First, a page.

Security research suggests one out of five breaches are cloud related and the retail industry continues to be one of the top sectors likely to be breached with the average cost totaling more than $2 million per breach.1 With 75% of databases expected to be deployed or migrated to the cloud by 2022,2 retail organizations must prepare for elevated breaches that will come with the expanded attack surface of the cloud.
The retail and e-commerce industry sees an average of 311 days before a breach is resolved; it takes nearly 8 months to identify a breach and around 3 months to contain it. Malicious attack is the largest contributing source of a data breach in the retail industry, comprising nearly 60% of breaches; human error and system glitches make up the rest.1
While organizations conduct business in dramatically different sectors of the retail and e-commerce industry, they are all dealing with similar, very desirable, sensitive data.
99% of Retail Breaches Are Financially Motivated
The overwhelming majority — read 99% — of threat actors in the retail industry are financially motivated (other breaches are tied to reasons of espionage)3 and no part of the retail and e-commerce industry is immune from attack.
Although data shows attacks on web applications are occurring more frequently than point of sale devices,3 these systems, payment processors, and even brick and mortar stores are all vulnerable; personal and payment data are frequently compromised. Oftentimes, retail data includes billing and shipping information that can include names, emails, phone numbers, and addresses of customers.
A customer who enters their credit card number for an online purchase, swipes to buy gas, or uses plastic to pay for dinner can have their payment data run through multiple financial systems owned by separate organizations all in one day with no guarantee of security.
While a single credit card number could go for as little as $1 on the dark web, a database with more complete records may fetch hundreds or thousands of dollars, all depending on amount, completeness, and targeting. If attackers can get their hands on data that forms a complete profile of an individual, the cache of information is much more valuable.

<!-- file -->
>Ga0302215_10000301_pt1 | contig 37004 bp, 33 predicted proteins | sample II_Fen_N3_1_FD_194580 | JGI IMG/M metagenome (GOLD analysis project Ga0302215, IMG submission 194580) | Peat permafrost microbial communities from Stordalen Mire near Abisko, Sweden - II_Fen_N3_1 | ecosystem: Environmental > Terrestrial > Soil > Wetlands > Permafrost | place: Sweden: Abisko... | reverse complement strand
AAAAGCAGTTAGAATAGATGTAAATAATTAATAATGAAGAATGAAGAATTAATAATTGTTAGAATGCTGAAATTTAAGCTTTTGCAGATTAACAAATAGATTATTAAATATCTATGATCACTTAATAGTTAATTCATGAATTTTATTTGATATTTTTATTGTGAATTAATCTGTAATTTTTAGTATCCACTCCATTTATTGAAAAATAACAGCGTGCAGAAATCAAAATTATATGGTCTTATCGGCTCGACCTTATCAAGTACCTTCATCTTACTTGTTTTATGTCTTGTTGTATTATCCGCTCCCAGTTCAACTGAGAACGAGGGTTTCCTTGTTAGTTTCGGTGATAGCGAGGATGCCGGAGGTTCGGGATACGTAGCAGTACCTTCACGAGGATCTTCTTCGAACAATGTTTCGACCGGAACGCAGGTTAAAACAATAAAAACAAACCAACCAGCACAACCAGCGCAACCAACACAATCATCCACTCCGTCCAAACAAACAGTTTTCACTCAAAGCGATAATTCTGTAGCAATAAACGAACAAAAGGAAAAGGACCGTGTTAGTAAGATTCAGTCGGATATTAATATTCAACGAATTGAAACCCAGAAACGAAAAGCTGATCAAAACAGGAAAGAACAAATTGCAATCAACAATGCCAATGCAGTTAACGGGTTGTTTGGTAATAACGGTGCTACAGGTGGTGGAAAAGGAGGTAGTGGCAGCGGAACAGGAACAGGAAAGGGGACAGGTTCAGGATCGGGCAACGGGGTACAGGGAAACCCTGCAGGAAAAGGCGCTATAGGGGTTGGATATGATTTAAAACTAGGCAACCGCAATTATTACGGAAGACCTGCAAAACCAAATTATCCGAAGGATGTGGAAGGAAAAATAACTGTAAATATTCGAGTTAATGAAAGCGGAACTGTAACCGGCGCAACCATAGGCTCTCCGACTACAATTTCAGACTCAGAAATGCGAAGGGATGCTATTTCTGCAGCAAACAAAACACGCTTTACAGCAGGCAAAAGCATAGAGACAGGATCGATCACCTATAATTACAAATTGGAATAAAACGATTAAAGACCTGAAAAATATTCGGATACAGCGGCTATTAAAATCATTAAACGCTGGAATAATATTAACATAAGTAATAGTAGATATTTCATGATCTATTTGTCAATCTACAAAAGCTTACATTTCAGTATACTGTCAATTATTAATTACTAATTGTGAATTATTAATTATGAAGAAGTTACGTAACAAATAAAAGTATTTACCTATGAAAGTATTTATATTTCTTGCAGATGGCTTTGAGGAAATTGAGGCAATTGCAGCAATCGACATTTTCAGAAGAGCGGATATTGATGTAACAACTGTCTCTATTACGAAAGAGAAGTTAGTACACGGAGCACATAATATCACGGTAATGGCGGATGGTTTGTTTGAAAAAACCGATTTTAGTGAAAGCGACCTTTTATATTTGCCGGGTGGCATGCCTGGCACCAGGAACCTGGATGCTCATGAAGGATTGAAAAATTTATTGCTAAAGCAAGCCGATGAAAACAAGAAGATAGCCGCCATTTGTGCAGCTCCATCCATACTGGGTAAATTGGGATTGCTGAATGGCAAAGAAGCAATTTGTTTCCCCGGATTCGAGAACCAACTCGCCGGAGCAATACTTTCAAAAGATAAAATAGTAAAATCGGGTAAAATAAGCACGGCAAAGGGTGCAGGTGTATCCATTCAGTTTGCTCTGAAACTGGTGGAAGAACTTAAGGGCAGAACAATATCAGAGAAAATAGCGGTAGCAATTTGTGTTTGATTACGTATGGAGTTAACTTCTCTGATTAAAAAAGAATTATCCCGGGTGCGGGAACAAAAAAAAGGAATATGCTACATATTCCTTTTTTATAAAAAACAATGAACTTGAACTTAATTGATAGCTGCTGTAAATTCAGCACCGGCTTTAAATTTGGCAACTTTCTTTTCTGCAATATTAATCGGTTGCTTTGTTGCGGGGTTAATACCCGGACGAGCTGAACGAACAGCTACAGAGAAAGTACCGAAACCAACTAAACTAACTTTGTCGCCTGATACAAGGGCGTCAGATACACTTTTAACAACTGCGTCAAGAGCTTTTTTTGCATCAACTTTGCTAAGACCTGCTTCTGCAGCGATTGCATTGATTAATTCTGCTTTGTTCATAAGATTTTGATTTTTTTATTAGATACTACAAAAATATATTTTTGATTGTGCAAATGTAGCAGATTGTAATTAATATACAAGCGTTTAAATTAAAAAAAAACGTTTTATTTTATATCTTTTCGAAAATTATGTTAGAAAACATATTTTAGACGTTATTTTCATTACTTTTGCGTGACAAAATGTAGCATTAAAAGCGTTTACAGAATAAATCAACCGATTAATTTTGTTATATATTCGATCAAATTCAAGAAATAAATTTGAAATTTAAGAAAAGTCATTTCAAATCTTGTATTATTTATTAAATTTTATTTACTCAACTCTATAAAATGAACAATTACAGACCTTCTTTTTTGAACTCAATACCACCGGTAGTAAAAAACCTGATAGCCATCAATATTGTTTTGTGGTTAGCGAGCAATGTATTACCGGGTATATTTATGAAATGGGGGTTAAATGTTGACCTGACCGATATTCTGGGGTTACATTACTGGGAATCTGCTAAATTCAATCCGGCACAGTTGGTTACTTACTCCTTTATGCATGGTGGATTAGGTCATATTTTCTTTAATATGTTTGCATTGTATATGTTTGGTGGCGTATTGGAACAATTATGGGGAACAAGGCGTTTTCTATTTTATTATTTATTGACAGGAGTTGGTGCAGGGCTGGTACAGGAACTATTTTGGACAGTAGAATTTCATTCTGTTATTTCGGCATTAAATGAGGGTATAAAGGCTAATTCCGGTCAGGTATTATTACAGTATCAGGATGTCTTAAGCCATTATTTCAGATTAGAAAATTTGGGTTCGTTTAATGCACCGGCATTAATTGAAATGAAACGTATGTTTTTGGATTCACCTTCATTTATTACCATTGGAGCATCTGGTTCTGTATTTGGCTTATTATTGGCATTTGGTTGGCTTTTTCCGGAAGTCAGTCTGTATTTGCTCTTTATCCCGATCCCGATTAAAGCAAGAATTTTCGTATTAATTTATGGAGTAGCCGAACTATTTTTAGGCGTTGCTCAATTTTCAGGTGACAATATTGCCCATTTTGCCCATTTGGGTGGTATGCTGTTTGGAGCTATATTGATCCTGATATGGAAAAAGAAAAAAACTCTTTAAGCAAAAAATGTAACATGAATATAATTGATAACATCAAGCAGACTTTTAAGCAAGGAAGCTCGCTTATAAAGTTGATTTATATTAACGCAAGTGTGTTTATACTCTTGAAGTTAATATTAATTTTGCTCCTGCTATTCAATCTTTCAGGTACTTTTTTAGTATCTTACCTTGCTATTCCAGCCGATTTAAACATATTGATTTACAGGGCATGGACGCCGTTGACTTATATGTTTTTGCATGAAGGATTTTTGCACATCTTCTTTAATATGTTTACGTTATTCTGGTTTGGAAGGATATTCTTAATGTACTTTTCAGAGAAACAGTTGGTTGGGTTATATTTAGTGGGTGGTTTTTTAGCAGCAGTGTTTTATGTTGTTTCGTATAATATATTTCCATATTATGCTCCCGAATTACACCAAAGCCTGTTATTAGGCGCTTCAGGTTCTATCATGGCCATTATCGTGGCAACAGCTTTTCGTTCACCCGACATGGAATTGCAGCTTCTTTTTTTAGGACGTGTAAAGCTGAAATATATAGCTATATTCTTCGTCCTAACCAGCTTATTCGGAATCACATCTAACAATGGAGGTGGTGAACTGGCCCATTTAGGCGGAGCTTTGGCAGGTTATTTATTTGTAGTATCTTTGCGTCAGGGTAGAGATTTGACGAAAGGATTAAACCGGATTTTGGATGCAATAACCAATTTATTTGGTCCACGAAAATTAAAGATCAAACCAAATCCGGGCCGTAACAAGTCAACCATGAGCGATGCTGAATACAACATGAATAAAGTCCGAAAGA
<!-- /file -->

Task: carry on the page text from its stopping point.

According to research from Security Metrics, captured cardholder data was sold for an average of 532 days during which time it could be bought and resold dozens of times.
Generally speaking, cloud misconfiguration and stolen or compromised credentials are the most frequently used gateways for malicious data breaches.1
Additional threats faced by retail and e-commerce organizations are bountiful and can include (but aren’t limited to):
- Exploitation of vulnerabilities (e.g., unpatched software; SQL injection)
- Brute force attacks
- Third-party software vulnerability
- User error and social engineering
- Spam/phishing emails
- Botnets and DDOS (Distributed Denial of Service) attack
- Persistent remote access
Protect Data Where it Lives
Having a real-time overview of the cloud environment, configurations, and live activity is critical to reducing risk and preventing an attacker from exploiting the infrastructure.
Designed specifically for public cloud databases, SecureCloudDB provides real-time Database Activity Monitoring and security posture management. Key features include:
- Vulnerability Assessment & Remediation: Audit databases, backups and configurations against CIS benchmarks, AWS best practices, proprietary policies; automate remediation
- Database Activity Monitoring (DAM): Discover and mitigate internal and external threats in real time
- PCI Compliance Assurance: SecureCloudDB enforces, or assists in enforcing, the requirements and sub controls within the PCI-DSS compliance standard, version 3.2.1